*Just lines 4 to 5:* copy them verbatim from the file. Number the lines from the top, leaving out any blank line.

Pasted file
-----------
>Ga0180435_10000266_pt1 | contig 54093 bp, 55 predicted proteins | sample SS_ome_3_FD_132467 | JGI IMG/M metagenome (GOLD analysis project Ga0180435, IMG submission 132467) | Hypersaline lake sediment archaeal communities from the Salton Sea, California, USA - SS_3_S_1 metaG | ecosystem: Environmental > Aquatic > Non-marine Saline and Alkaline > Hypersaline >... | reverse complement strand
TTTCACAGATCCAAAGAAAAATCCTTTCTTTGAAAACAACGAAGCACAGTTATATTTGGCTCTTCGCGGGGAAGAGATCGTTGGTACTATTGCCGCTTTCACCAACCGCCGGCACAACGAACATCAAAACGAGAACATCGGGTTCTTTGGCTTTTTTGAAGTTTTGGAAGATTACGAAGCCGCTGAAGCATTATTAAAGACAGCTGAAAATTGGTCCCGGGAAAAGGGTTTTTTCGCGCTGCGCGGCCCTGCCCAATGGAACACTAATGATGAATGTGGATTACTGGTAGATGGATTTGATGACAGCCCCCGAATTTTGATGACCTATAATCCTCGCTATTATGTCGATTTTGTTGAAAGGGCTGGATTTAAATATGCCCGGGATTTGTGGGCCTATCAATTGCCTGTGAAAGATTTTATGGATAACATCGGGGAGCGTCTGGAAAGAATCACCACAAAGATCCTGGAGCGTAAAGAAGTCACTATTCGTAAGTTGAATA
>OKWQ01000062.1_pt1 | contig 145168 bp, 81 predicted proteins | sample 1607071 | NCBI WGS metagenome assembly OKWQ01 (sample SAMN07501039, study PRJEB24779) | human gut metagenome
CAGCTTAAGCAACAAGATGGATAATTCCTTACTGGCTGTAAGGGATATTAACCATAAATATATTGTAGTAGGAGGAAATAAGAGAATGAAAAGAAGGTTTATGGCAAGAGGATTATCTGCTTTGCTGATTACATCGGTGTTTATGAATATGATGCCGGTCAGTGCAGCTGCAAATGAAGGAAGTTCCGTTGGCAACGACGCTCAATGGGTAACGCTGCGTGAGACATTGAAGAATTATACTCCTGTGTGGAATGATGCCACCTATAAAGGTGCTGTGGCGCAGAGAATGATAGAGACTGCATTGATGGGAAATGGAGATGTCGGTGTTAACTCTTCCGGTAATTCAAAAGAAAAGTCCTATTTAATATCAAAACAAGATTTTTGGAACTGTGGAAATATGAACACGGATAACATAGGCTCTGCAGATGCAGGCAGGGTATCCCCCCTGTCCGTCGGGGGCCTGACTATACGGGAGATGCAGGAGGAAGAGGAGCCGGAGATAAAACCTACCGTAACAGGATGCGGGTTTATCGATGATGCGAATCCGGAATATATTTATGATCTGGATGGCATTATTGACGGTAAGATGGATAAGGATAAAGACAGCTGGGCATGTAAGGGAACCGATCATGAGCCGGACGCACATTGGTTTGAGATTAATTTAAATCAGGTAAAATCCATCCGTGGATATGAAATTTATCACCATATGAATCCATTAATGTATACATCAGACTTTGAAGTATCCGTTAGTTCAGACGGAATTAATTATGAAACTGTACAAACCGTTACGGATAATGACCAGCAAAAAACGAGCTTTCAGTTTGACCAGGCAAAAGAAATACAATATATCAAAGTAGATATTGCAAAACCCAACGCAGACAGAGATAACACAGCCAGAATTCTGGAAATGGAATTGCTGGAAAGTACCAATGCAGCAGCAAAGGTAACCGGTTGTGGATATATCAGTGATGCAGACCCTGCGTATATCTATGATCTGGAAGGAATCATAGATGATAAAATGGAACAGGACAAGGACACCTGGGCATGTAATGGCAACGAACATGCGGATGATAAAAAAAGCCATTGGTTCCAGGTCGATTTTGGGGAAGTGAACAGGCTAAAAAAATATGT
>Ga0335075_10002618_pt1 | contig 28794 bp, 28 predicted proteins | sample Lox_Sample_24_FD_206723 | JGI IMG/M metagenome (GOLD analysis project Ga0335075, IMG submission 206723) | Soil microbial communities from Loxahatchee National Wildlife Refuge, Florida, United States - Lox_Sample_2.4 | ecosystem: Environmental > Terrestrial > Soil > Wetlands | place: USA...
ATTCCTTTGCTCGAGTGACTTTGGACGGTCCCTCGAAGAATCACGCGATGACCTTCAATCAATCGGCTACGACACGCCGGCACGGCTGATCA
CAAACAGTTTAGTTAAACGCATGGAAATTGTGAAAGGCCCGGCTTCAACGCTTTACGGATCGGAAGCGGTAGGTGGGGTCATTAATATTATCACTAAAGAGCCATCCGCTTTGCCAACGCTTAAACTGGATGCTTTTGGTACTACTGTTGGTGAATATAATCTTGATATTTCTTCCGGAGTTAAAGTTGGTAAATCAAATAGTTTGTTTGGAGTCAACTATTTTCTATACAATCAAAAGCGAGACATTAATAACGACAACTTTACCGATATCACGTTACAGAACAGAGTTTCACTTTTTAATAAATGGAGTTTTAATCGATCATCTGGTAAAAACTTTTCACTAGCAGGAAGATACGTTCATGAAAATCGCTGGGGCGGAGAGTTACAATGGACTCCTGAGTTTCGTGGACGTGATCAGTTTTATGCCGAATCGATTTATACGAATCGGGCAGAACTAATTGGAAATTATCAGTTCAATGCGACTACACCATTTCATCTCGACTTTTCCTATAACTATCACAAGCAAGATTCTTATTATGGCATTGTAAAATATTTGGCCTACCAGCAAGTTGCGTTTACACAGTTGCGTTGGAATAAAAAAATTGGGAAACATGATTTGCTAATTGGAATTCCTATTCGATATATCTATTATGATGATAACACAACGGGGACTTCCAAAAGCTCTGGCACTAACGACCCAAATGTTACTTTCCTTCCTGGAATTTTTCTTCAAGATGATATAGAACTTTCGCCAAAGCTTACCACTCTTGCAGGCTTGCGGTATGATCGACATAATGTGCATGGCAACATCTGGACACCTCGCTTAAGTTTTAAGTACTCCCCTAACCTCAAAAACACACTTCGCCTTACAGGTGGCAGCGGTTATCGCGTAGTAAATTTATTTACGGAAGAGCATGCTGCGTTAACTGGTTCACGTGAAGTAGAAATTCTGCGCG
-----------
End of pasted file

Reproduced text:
CAGCTTAAGCAACAAGATGGATAATTCCTTACTGGCTGTAAGGGATATTAACCATAAATATATTGTAGTAGGAGGAAATAAGAGAATGAAAAGAAGGTTTATGGCAAGAGGATTATCTGCTTTGCTGATTACATCGGTGTTTATGAATATGATGCCGGTCAGTGCAGCTGCAAATGAAGGAAGTTCCGTTGGCAACGACGCTCAATGGGTAACGCTGCGTGAGACATTGAAGAATTATACTCCTGTGTGGAATGATGCCACCTATAAAGGTGCTGTGGCGCAGAGAATGATAGAGACTGCATTGATGGGAAATGGAGATGTCGGTGTTAACTCTTCCGGTAATTCAAAAGAAAAGTCCTATTTAATATCAAAACAAGATTTTTGGAACTGTGGAAATATGAACACGGATAACATAGGCTCTGCAGATGCAGGCAGGGTATCCCCCCTGTCCGTCGGGGGCCTGACTATACGGGAGATGCAGGAGGAAGAGGAGCCGGAGATAAAACCTACCGTAACAGGATGCGGGTTTATCGATGATGCGAATCCGGAATATATTTATGATCTGGATGGCATTATTGACGGTAAGATGGATAAGGATAAAGACAGCTGGGCATGTAAGGGAACCGATCATGAGCCGGACGCACATTGGTTTGAGATTAATTTAAATCAGGTAAAATCCATCCGTGGATATGAAATTTATCACCATATGAATCCATTAATGTATACATCAGACTTTGAAGTATCCGTTAGTTCAGACGGAATTAATTATGAAACTGTACAAACCGTTACGGATAATGACCAGCAAAAAACGAGCTTTCAGTTTGACCAGGCAAAAGAAATACAATATATCAAAGTAGATATTGCAAAACCCAACGCAGACAGAGATAACACAGCCAGAATTCTGGAAATGGAATTGCTGGAAAGTACCAATGCAGCAGCAAAGGTAACCGGTTGTGGATATATCAGTGATGCAGACCCTGCGTATATCTATGATCTGGAAGGAATCATAGATGATAAAATGGAACAGGACAAGGACACCTGGGCATGTAATGGCAACGAACATGCGGATGATAAAAAAAGCCATTGGTTCCAGGTCGATTTTGGGGAAGTGAACAGGCTAAAAAAATATGT
>Ga0335075_10002618_pt1 | contig 28794 bp, 28 predicted proteins | sample Lox_Sample_24_FD_206723 | JGI IMG/M metagenome (GOLD analysis project Ga0335075, IMG submission 206723) | Soil microbial communities from Loxahatchee National Wildlife Refuge, Florida, United States - Lox_Sample_2.4 | ecosystem: Environmental > Terrestrial > Soil > Wetlands | place: USA...